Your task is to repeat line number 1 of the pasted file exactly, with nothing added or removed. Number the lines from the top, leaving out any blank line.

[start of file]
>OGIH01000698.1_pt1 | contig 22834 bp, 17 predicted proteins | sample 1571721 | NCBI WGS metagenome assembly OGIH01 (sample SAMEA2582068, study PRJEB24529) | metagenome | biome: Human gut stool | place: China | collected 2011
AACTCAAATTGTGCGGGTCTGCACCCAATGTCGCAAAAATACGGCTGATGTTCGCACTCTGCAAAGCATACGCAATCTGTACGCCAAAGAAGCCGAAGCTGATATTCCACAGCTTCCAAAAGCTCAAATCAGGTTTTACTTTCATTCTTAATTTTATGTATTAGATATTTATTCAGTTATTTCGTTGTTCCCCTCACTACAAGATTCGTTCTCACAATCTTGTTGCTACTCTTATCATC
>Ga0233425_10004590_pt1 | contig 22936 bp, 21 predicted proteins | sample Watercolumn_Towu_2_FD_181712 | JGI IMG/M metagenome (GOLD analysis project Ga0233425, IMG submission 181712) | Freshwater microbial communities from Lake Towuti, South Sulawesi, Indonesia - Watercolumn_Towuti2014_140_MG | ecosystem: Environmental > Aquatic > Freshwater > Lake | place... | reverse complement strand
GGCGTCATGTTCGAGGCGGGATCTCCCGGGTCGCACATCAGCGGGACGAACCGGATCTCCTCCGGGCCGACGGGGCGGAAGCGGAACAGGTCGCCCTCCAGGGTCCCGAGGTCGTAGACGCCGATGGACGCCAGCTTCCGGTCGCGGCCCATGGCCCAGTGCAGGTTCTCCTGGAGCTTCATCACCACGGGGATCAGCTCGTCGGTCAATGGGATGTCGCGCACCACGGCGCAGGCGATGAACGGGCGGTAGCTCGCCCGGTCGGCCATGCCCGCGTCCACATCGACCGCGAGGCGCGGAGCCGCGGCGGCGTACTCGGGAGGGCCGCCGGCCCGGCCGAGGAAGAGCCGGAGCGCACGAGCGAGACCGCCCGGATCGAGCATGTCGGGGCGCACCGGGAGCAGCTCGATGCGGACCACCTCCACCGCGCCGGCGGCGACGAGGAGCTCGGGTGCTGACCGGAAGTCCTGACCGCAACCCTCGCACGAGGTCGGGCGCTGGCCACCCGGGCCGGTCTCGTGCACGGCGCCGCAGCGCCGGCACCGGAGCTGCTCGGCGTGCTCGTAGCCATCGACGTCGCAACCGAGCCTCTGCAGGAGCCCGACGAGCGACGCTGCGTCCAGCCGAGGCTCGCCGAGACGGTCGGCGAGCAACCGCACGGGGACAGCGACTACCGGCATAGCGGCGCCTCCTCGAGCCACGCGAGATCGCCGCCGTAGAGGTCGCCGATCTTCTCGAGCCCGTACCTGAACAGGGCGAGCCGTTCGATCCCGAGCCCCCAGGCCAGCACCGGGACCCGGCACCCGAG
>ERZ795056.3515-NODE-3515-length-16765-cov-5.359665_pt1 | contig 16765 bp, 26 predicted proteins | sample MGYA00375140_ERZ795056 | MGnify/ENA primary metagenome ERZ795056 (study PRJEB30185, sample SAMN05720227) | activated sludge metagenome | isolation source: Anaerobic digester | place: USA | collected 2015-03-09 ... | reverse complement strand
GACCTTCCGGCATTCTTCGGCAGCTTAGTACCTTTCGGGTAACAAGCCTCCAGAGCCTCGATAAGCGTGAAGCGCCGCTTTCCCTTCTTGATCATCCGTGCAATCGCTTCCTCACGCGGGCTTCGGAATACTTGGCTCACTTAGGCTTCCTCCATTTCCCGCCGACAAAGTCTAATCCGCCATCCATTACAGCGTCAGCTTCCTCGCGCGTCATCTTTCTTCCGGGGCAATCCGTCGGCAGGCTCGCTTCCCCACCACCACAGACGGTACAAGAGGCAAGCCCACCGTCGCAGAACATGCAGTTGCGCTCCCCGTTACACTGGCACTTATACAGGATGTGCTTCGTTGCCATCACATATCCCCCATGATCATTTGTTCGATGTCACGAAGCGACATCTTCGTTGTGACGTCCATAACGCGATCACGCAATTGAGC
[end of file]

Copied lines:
>OGIH01000698.1_pt1 | contig 22834 bp, 17 predicted proteins | sample 1571721 | NCBI WGS metagenome assembly OGIH01 (sample SAMEA2582068, study PRJEB24529) | metagenome | biome: Human gut stool | place: China | collected 2011